Harlequin Violet: Response
It was one of the first releases in the Ginger Blossom line published by Dark Horse. Purple means that it’s aimed older, with “more sophisticated” content. The pink books were geared younger (no sex), and both were printed in ink colors that matched their name. (The purple’s not bad to read, if a tad unusual, but I found the hot pink headache-inducing.) Both imprints released three titles before Harlequin ended the Dark Horse deal to take their manga publishing back in-house.
The story was originally published as a novel in 1984, and both the content and the art (by Takako Hashimoto; adapted by Ikoi Hiroe) are dated. Hashimoto’s art is in the lush, traditional shojo style from that era, which I find pretty to look at but some might consider old-fashioned.
As I said, it’s true to its genre. That means a young woman, newly out on her own (with help from an older brother), meets a stunningly handsome, fabulously wealthy young man when she’s assigned as his temporary secretary. His touch awakens desire in her for the first time. He seduces her (all done very tastefully, with nothing visible but bubble-like starbursts and roses), but he has a secret motivation. He wants revenge on her brother, but she’s faithful to her sibling.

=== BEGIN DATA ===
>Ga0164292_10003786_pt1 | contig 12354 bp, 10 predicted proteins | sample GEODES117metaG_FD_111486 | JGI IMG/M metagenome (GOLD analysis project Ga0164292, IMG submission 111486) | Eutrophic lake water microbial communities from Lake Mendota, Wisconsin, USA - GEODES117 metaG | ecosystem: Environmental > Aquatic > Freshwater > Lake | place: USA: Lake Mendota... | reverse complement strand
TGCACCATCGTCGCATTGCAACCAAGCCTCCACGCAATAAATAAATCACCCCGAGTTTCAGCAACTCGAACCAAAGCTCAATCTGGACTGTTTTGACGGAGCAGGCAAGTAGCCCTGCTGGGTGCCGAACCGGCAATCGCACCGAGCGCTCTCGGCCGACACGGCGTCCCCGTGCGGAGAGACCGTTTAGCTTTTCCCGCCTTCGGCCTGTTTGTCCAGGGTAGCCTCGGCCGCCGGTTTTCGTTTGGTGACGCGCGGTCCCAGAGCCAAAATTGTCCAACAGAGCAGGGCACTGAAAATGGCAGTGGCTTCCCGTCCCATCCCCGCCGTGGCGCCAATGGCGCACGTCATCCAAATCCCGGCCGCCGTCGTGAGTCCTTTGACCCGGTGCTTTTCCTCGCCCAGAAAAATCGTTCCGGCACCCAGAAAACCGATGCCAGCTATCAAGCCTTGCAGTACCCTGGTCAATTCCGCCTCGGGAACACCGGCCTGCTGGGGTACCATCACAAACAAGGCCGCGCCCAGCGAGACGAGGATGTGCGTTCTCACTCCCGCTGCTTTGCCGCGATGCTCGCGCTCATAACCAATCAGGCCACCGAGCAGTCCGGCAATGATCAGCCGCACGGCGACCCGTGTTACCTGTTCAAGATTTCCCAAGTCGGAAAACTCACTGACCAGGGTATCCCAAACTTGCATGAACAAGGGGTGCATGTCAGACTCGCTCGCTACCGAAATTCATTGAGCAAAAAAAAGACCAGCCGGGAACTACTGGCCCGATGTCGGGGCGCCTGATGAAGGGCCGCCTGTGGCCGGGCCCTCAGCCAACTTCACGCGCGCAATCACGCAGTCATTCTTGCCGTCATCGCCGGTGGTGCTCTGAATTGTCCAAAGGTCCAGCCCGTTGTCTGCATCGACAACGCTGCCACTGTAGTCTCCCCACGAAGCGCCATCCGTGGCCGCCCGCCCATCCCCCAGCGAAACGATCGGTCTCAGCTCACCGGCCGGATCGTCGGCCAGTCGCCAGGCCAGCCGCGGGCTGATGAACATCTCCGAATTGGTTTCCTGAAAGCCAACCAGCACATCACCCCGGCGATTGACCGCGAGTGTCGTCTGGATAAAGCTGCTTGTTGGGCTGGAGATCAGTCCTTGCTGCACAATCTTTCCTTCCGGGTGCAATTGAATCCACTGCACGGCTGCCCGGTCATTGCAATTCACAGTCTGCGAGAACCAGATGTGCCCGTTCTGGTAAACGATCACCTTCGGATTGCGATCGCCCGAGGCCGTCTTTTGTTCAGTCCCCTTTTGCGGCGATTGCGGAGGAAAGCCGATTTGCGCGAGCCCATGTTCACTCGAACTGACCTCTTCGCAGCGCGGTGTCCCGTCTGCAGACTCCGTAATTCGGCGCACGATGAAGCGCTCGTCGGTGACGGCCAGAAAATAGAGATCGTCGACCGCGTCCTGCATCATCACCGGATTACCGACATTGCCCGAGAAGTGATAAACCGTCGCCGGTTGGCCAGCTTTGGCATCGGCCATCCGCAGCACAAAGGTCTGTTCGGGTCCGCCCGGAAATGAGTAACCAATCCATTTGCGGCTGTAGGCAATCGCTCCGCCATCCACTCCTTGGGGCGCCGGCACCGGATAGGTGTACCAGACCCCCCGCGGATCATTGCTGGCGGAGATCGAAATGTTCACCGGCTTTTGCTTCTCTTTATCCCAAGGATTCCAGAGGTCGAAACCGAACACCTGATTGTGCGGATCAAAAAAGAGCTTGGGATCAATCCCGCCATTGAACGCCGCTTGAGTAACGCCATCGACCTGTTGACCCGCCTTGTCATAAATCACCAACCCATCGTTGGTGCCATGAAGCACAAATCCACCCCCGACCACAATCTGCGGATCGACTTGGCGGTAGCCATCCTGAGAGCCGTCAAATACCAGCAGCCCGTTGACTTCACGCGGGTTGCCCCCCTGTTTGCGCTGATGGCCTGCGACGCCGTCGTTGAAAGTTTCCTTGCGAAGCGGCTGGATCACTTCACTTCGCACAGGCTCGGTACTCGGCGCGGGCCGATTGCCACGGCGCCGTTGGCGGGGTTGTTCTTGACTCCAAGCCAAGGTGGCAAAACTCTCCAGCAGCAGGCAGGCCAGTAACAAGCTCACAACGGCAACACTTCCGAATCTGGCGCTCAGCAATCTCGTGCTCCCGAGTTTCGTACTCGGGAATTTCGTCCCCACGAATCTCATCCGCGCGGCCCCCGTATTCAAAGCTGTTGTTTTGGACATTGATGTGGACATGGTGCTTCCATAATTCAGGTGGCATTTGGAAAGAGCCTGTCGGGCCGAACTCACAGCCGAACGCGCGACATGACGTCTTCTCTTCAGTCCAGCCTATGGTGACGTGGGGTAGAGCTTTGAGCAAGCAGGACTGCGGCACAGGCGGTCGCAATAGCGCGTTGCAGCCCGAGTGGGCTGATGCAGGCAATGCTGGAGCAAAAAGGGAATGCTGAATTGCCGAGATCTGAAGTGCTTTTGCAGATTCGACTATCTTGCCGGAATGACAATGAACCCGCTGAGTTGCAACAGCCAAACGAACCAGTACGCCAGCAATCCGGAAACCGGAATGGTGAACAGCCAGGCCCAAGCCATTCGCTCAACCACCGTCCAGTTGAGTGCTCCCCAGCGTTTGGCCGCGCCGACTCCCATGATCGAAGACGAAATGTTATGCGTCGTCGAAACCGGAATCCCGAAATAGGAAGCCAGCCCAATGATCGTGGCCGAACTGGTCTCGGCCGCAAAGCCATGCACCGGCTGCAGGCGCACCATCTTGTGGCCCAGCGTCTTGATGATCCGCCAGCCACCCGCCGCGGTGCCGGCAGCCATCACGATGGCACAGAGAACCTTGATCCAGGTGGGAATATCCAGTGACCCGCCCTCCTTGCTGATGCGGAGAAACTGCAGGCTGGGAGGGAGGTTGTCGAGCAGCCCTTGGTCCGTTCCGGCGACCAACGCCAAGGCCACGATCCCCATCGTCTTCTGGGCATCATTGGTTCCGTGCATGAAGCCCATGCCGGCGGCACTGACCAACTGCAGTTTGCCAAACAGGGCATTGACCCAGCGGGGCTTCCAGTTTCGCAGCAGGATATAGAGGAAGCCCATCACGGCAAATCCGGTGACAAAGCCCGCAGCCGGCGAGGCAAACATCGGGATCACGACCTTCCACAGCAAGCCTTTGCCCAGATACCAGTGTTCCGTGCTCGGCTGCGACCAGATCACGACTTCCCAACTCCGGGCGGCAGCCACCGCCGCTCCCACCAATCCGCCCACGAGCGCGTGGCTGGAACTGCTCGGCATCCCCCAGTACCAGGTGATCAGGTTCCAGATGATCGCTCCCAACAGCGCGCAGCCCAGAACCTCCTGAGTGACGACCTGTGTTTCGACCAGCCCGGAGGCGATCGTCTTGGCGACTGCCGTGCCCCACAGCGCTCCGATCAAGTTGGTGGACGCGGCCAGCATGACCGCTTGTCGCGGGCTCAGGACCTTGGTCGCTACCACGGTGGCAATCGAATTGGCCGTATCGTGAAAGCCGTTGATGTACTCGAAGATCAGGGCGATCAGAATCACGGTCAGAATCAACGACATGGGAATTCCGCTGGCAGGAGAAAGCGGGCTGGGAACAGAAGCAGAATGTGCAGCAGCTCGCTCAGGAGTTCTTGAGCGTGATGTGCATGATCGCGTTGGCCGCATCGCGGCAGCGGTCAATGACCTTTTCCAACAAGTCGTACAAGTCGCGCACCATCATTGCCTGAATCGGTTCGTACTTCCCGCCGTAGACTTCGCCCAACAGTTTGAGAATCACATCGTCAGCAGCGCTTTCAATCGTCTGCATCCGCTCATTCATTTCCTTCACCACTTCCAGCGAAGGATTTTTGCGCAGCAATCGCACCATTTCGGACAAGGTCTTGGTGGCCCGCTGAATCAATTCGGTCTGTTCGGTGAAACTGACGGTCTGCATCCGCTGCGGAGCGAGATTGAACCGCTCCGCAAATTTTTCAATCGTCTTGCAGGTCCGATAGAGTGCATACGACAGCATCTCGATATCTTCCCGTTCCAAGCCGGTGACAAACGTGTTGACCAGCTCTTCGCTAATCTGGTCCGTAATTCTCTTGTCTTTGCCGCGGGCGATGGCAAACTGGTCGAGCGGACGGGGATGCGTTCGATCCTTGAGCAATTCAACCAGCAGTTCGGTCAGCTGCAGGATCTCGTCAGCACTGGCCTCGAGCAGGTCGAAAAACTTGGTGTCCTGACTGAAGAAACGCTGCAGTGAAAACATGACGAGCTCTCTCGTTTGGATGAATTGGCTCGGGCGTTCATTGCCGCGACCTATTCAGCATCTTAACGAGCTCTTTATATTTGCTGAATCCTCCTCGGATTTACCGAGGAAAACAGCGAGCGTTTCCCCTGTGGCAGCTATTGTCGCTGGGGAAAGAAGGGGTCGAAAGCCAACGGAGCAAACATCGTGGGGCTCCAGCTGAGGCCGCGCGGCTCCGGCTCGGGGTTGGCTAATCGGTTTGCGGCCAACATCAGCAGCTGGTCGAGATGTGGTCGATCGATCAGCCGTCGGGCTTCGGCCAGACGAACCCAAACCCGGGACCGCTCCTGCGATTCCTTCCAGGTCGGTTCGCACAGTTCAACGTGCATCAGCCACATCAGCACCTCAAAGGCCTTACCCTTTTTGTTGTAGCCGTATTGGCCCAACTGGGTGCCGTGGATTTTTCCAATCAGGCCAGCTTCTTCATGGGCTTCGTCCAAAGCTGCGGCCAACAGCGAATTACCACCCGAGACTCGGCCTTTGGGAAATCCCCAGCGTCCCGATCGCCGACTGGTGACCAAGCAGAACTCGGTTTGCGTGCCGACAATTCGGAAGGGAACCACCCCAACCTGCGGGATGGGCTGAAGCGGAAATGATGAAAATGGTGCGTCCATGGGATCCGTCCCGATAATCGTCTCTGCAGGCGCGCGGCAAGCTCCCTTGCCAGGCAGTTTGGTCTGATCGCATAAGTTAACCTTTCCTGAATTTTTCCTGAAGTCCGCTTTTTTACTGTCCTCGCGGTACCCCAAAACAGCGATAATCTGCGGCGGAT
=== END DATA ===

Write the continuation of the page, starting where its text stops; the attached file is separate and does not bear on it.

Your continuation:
Events happen rapidly, and emotions change quickly, probably because the material had to be abridged to fit in the illustrated format. Some of it’s rather unbelievable, but given the genre’s dictates that the couple must be forced together, using their sexual attraction as the only bond they have, until they both admit to their love, again, it’s faithful.
Typically, he refuses to acknowledge his feelings, and he must learn that admitting love is not a weakness. She resists because “how could such an amazing man truly feel anything for me?” and she will only settle for true, mutual love. Plus, he must be convinced of his mistaken impression of her brother, caused by his pride and unwillingness to admit he could be wrong. She stands up for herself, demonstrating her individual strength, but ends up being the one to bring them back together by nursing him back to health when he collapses.
It’s a good read for those who enjoy romance novels, especially if they also enjoy manga or are interested in trying it. There are preview pages at the publisher’s website, and a review comparing the story to more traditional shojo manga at Animefringe.
SPOILER! The unbelievable part, for those of you who will never read the book, is that a woman, facing emotional truths she doesn’t like, would run out in front of a car, get hit, get amnesia, and then a judge would marry her to someone in that state. The husband thought it would be a good thing because he took her virginity out of mistaken revenge. This way, he could take care of her until she recovered and make up for his error. And it fits his tendency to treat women as possessions, providing the kind of faux evidence of strong masculinity common to the publisher.